The present study demonstrates a significant reduction of pulmonary function in the early postoperative period of OPCAB surgery, regardless of the technique employed. There is clear evidence that postoperative pulmonary dysfunction of varying degrees is an inevitable consequence of cardiac surgery [2, 3, 13]. A number of factors appear to contribute to pulmonary function abnormalities including general anesthesia, median sternotomy, surgical injury and cardiopulmonary bypass [3, 14]. General anesthesia combined with prolonged supine positioning results in an upward displacement of the diaphragm, and a shift in blood volume to the abdomen from the thorax, with consequent ventilation-perfusion mismatch . Sternotomy itself may decrease chest wall compliance and interfere with sternal stability [2, 3]. The cardiopulmonary bypass additionally causes lung injury and a delay in pulmonary recovery [15–17]. Lung injury has been largely attributed to higher degree of acute systemic and pulmonary inflammatory response [17, 18].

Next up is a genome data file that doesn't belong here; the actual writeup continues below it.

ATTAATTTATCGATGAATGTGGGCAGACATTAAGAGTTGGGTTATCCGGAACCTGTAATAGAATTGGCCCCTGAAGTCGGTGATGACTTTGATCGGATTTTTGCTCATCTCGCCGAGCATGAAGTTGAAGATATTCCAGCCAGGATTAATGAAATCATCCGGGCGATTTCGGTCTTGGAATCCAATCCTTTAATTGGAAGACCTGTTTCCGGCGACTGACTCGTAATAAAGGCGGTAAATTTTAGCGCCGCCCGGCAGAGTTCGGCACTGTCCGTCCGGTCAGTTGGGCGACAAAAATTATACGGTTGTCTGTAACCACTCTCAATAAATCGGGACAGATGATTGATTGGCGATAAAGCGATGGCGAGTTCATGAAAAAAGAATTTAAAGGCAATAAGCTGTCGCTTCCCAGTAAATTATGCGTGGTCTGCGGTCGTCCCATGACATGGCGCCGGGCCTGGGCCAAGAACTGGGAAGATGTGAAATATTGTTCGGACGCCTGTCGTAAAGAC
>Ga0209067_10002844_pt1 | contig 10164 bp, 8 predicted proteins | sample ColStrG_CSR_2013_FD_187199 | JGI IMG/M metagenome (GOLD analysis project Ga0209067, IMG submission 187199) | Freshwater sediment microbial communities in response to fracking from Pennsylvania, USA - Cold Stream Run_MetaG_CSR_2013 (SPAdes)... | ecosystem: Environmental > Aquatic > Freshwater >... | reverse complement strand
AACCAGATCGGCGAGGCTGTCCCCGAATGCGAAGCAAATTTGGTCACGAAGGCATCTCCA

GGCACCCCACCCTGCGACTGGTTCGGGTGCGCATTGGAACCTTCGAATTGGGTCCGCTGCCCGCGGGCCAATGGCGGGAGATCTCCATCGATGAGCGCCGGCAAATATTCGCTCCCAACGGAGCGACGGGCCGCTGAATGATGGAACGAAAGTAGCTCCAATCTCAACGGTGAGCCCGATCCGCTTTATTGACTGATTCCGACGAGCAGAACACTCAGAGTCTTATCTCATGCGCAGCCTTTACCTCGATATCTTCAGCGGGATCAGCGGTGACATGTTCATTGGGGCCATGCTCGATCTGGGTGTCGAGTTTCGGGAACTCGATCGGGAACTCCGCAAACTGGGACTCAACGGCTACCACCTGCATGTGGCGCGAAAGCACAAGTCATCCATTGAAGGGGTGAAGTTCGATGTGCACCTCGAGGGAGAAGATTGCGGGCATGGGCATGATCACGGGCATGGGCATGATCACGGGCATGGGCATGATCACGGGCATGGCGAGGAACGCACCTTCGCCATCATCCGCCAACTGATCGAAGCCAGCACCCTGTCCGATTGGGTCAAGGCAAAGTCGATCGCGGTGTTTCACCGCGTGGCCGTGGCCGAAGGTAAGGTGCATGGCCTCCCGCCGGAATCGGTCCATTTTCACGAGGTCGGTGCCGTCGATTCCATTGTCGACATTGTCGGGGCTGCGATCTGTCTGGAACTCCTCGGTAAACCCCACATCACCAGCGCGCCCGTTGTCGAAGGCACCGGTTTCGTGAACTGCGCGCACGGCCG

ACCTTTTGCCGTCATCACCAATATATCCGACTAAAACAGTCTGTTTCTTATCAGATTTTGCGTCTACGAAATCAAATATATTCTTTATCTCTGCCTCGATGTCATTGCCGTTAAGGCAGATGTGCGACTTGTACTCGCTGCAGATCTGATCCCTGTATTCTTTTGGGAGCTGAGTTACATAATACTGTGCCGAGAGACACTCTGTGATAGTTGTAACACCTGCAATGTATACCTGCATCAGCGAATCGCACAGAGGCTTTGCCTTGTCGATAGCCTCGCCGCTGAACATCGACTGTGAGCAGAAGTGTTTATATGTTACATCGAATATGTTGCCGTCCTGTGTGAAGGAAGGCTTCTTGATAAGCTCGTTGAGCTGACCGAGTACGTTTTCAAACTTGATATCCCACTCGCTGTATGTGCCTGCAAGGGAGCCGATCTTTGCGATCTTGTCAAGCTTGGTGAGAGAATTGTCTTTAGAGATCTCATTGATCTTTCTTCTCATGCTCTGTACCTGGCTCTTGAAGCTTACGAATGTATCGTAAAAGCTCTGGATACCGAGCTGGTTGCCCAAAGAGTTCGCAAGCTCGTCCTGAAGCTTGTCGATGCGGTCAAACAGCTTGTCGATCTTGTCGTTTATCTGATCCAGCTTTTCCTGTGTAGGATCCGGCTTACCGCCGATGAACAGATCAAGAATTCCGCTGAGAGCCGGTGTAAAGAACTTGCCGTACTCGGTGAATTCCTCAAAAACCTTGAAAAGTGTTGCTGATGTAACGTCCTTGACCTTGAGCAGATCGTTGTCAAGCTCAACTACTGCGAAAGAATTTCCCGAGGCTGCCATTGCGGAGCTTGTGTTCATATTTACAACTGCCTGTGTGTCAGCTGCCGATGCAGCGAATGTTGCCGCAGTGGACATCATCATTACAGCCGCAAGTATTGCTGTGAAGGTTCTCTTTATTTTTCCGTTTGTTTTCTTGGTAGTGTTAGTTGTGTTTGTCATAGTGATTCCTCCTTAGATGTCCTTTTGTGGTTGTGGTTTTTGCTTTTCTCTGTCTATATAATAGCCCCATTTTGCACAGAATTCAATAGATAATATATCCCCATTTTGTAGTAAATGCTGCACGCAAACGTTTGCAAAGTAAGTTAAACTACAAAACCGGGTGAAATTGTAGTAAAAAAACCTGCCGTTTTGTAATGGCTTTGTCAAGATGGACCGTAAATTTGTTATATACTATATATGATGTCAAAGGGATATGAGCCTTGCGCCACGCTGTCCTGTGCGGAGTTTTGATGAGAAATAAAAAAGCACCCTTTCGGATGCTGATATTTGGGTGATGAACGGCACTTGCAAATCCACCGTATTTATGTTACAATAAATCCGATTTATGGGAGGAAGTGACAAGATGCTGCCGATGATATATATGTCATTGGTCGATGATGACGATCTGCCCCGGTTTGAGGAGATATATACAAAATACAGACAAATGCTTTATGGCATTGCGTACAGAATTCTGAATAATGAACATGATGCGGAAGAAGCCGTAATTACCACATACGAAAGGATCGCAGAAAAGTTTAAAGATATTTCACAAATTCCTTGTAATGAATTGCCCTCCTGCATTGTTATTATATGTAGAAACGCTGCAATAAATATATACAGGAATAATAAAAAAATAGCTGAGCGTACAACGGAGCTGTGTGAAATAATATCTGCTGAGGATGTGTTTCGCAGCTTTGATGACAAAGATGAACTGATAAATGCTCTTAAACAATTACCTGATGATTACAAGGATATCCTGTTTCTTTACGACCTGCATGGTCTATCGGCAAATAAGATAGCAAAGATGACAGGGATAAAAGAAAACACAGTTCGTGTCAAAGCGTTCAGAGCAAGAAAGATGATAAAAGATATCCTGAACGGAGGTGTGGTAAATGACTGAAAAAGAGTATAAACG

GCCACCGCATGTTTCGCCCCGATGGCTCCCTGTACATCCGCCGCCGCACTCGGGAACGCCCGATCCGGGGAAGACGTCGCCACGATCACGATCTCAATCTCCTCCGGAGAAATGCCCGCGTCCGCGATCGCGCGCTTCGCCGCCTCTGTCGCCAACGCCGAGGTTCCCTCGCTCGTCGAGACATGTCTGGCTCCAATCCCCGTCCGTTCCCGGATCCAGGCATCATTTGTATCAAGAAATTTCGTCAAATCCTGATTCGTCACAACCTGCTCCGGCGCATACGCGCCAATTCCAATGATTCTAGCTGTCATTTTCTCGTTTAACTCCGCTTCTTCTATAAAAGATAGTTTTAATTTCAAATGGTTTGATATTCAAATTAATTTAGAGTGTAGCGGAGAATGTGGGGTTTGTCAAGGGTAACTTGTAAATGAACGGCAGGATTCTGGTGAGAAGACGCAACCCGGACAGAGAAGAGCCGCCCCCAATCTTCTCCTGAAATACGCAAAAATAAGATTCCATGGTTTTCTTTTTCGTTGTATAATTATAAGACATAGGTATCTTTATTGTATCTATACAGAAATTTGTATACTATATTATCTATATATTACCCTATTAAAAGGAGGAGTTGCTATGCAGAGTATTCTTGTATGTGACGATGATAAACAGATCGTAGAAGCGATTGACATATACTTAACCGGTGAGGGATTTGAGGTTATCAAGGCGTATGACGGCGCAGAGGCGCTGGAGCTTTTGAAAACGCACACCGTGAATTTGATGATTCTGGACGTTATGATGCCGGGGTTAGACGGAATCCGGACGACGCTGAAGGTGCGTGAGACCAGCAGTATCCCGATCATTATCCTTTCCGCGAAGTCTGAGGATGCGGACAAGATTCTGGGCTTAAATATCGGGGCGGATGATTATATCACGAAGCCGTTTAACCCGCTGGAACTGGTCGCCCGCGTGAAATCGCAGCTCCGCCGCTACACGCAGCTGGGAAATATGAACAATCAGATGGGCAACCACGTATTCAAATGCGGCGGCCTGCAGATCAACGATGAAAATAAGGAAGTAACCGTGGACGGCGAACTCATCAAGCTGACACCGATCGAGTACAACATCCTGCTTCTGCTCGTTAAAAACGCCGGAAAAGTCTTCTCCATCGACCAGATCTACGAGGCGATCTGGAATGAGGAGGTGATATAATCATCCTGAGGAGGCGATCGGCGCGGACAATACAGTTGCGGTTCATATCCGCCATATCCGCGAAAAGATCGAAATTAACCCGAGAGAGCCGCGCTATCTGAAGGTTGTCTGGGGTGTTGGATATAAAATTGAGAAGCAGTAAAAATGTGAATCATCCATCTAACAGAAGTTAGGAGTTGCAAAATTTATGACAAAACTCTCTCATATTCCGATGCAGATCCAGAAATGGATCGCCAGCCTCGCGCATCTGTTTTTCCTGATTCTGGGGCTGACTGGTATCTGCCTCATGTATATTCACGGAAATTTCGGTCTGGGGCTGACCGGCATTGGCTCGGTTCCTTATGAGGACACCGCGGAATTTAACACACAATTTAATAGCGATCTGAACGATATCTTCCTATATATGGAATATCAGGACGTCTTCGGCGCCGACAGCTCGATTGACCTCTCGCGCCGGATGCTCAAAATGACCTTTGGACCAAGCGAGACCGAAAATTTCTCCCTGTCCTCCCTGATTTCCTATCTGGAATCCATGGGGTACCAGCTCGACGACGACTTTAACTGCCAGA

Internal thoracic artery (ITA) has become the conduit of choice for myocardial revascularization because of its superior patency rate, reduced cardiac events and increased long-term survival compared with saphenous vein grafting . However, reports have demonstrated that ITA harvesting during a CABG is an adjunctive factor for further impairment of postoperative pulmonary function, and may increase the risk of pleuropulmonary complications [2, 3, 13]. Previous reports attributed the postoperative poor lung function to pleurotomy followed by chest tube insertion and additional trauma to the chest wall during dissection of ITA graft [2, 5, 19, 20].